The surface quality of watch and clock parts depends on white-light-interferometry. Optical metrology is gaining importance for quality assurance of precision micro-parts. Fast, high resolution measurements using a non-contact, non-reactive (zero mass loading) optical technique are particularly appealing for micro-parts. This story takes a closer look over the watchmaker’s shoulder to see, how white-light interferometry can support their precision engineering. In contrast to several other optical surface metrology methods, such as fringe projection or focus variation, white-light interferometry can be used for measurements on both rough and optically smooth surfaces.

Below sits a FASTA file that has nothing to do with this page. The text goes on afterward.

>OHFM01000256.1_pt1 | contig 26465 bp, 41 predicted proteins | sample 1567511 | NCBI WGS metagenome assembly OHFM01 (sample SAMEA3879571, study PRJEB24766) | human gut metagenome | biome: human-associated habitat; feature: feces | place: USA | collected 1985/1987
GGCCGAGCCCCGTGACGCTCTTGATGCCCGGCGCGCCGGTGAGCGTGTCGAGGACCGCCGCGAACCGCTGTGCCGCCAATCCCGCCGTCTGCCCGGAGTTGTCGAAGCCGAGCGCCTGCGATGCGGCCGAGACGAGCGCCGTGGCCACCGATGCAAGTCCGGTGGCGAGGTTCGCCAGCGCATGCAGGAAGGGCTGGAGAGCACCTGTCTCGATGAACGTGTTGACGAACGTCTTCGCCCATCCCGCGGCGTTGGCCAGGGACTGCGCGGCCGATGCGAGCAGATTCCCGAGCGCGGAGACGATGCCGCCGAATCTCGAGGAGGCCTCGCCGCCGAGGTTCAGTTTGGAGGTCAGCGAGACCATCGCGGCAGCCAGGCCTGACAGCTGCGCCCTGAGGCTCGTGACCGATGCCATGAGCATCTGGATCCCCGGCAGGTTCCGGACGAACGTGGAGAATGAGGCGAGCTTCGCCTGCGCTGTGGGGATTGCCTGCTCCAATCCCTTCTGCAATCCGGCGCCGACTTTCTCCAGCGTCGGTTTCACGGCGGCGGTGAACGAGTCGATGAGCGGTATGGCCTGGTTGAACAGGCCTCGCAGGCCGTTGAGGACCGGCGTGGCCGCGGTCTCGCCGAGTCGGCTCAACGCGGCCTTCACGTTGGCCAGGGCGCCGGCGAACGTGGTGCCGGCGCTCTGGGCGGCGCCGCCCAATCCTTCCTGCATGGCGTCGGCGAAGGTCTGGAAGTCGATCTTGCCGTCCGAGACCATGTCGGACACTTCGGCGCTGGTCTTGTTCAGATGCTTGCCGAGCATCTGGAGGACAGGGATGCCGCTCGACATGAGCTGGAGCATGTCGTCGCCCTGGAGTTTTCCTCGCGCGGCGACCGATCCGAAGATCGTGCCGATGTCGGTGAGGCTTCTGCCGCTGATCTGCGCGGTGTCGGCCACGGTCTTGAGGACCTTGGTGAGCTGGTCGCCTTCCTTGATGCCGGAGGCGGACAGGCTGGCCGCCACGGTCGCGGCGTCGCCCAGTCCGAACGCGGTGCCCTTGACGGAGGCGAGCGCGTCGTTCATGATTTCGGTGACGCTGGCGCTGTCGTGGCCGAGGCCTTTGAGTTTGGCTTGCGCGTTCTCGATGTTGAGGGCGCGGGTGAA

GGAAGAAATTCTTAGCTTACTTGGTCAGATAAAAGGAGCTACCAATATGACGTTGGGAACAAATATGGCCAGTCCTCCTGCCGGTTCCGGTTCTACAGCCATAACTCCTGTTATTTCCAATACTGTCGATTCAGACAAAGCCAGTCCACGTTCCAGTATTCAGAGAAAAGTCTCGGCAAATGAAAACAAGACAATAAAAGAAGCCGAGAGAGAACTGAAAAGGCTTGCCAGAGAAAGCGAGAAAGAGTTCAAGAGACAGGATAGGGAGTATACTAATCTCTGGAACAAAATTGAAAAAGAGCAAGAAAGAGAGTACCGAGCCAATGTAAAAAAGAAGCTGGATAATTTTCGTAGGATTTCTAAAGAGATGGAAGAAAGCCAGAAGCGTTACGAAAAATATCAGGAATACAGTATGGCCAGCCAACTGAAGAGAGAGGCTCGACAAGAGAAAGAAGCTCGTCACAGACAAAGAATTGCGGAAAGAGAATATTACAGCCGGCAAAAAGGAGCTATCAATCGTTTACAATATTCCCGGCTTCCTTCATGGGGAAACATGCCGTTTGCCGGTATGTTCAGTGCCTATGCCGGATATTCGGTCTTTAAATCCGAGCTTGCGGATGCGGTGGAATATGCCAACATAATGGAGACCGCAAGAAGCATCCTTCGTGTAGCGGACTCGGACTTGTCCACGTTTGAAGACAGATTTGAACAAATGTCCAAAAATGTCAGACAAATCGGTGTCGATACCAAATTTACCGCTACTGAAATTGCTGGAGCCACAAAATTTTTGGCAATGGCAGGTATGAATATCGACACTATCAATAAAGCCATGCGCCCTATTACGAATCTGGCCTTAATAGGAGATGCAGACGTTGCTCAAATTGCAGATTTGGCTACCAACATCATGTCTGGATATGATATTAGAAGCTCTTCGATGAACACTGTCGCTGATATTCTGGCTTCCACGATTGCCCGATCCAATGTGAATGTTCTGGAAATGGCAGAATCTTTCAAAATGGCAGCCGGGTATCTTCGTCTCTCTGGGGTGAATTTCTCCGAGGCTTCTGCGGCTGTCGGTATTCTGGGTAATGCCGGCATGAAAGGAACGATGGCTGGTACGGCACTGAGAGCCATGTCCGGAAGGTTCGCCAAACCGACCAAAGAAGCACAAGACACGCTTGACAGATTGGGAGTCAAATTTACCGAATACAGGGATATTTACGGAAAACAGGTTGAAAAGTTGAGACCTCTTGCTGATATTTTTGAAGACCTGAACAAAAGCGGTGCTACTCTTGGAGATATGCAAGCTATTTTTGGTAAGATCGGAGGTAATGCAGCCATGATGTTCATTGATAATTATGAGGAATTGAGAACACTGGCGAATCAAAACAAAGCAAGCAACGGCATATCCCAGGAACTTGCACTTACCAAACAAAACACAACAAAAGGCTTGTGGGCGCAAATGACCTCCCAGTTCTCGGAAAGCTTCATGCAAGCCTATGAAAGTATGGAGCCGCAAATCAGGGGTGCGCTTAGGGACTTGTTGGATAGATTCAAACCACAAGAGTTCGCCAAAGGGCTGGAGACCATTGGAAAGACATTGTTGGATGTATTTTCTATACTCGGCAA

A minute wheel drive from a watch shown as 3D topography profile. To verify the manufactured quality, the surface roughness on the inclined area, which is about 100 x 300 μm2 must be measured. Tactile measurement methods would cause problems due to the geometry of the measurement area. On the other hand, optical techniques such as white-light interferometry allow the topography to be captured within a matter of seconds.